The Ethics of Eating

PHIL 1440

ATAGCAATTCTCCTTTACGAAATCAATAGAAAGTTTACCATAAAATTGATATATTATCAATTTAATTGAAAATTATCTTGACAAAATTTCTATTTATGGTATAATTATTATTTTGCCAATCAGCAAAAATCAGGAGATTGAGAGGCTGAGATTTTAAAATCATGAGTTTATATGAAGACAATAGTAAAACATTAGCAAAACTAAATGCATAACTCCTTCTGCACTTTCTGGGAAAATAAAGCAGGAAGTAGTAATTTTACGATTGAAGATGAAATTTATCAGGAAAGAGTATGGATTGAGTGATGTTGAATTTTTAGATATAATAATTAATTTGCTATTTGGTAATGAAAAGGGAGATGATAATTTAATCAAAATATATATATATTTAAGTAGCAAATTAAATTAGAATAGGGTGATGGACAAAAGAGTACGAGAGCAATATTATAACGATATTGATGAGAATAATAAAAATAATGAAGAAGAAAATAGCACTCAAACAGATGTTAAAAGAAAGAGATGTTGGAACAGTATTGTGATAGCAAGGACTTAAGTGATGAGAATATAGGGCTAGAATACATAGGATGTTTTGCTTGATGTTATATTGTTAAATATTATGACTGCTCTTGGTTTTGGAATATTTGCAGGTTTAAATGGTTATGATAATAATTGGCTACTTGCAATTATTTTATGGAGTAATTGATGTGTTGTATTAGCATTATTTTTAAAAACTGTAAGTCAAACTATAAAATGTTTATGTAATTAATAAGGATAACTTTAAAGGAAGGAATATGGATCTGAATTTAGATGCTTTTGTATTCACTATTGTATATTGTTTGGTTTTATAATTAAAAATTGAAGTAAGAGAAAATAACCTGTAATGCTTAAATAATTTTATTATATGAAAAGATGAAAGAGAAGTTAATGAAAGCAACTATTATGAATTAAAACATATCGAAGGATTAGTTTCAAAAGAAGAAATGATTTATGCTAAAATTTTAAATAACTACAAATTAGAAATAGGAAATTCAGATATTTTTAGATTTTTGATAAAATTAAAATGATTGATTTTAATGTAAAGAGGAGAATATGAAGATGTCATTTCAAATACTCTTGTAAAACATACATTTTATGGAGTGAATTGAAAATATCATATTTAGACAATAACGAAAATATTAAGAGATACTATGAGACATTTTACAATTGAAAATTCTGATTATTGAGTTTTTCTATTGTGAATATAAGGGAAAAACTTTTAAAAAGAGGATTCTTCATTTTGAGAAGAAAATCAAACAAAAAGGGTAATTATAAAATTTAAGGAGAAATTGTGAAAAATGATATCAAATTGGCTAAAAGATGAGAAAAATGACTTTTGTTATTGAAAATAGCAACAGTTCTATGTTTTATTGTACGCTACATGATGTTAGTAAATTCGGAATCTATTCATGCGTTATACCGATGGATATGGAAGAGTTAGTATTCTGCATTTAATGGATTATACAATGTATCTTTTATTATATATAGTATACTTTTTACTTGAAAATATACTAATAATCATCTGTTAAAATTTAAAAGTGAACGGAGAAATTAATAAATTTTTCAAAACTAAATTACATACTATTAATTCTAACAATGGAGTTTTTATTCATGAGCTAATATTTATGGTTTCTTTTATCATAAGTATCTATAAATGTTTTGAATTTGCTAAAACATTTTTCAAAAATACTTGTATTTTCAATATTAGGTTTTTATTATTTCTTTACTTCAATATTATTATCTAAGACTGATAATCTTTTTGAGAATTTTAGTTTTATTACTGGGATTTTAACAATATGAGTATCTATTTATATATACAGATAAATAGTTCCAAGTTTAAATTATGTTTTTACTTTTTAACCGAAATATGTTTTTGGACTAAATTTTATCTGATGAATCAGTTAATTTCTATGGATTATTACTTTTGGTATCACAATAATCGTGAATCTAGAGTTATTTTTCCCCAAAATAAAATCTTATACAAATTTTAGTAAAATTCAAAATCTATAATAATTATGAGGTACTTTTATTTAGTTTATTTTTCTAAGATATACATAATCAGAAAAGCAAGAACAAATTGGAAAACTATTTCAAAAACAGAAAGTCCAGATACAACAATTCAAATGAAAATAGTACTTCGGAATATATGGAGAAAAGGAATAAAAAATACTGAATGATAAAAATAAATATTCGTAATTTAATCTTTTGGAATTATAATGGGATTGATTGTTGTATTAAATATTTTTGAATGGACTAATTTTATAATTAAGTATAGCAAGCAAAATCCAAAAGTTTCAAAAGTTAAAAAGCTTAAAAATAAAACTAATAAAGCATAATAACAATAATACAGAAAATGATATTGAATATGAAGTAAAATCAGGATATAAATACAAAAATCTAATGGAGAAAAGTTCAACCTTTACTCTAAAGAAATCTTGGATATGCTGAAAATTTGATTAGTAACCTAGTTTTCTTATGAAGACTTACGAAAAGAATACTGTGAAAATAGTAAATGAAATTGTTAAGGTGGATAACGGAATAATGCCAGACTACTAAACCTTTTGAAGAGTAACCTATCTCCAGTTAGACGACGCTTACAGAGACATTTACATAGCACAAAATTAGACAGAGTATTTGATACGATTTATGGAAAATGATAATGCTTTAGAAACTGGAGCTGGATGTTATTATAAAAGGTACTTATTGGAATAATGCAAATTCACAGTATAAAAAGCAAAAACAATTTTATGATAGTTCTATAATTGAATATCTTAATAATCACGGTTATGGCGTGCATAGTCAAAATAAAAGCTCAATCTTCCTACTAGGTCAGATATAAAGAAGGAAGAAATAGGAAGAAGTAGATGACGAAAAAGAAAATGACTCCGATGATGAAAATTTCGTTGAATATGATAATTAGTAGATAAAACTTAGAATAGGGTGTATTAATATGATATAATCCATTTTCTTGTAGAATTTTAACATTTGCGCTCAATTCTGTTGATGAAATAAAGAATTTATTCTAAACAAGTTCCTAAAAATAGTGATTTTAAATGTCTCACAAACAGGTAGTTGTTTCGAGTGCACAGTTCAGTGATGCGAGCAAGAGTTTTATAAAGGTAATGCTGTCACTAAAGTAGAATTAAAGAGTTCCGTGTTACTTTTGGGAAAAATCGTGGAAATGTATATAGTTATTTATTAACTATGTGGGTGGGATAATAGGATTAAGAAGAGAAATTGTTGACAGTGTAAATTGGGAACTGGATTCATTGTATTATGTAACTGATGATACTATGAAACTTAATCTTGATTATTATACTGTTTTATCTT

We all face difficult moral decisions on occasion. This course introduces students to the idea that we face such a decision several times a day in deciding what to eat. How should facts about animal life and death inform this decision? Is the suffering involved in meat, egg, and dairy production really bad enough to make the practices immoral? How do our dietary choices affect local and non-local economies, the environment, and other people generally? Finally, given the deep connections between eating practices and various ethnic, religious and class identities, how can we implement a reasonable food policy for an expanding world population while also respecting these important differences?  The goal of this course is not to teach some preferred set of answers to these questions. Rather, the goal is to give students the tools required to reflect clearly and effectively on the questions themselves. These tools include a working knowledge of the major moral frameworks developed by philosophers, and an understanding of basic empirical issues related to food production, distribution, consumption, and disposal. In addition to readings, lectures, and film screenings, the course will involve trips to some local food-production facilities and farms, visits by experts from Cornell, Ithaca, and elsewhere, and even some actual cooking and eating.

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